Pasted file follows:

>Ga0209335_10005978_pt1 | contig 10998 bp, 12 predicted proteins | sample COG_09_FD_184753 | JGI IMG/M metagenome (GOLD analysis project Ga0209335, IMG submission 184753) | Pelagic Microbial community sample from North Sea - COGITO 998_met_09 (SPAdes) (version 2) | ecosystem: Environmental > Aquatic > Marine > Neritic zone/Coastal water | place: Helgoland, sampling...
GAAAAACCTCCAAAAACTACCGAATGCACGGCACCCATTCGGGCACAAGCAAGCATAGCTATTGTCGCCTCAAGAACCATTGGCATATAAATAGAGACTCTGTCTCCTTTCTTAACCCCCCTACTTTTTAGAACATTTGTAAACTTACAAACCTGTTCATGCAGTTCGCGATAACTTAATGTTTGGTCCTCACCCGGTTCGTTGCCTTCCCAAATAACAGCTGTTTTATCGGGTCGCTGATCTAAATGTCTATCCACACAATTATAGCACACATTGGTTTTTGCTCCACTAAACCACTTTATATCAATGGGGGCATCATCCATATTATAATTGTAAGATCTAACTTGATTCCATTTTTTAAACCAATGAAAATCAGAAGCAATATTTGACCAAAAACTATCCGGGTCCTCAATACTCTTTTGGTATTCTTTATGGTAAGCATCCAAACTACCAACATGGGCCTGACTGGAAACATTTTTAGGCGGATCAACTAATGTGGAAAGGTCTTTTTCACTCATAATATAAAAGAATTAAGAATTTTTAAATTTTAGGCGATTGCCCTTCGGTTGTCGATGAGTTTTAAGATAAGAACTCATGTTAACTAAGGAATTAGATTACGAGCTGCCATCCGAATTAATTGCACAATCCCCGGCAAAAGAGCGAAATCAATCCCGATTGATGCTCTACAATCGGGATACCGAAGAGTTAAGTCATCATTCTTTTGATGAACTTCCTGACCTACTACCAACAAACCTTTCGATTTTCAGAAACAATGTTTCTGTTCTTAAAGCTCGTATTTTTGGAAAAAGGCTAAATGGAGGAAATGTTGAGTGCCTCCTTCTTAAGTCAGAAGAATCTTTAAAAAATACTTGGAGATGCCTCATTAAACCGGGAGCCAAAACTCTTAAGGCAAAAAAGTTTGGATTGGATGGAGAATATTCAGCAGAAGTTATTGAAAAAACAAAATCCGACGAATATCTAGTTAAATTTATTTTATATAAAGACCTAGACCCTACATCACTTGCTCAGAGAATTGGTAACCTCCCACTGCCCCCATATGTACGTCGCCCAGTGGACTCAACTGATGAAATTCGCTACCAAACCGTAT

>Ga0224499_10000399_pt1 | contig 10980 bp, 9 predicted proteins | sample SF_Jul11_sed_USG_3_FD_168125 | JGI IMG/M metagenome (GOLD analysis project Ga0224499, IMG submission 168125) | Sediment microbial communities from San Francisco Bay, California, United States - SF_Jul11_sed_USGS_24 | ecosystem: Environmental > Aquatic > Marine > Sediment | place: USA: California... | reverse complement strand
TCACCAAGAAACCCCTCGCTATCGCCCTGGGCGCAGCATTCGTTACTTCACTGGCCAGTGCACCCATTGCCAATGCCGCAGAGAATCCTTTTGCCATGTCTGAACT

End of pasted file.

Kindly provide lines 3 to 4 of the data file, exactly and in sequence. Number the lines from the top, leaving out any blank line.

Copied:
>Ga0224499_10000399_pt1 | contig 10980 bp, 9 predicted proteins | sample SF_Jul11_sed_USG_3_FD_168125 | JGI IMG/M metagenome (GOLD analysis project Ga0224499, IMG submission 168125) | Sediment microbial communities from San Francisco Bay, California, United States - SF_Jul11_sed_USGS_24 | ecosystem: Environmental > Aquatic > Marine > Sediment | place: USA: California... | reverse complement strand
TCACCAAGAAACCCCTCGCTATCGCCCTGGGCGCAGCATTCGTTACTTCACTGGCCAGTGCACCCATTGCCAATGCCGCAGAGAATCCTTTTGCCATGTCTGAACT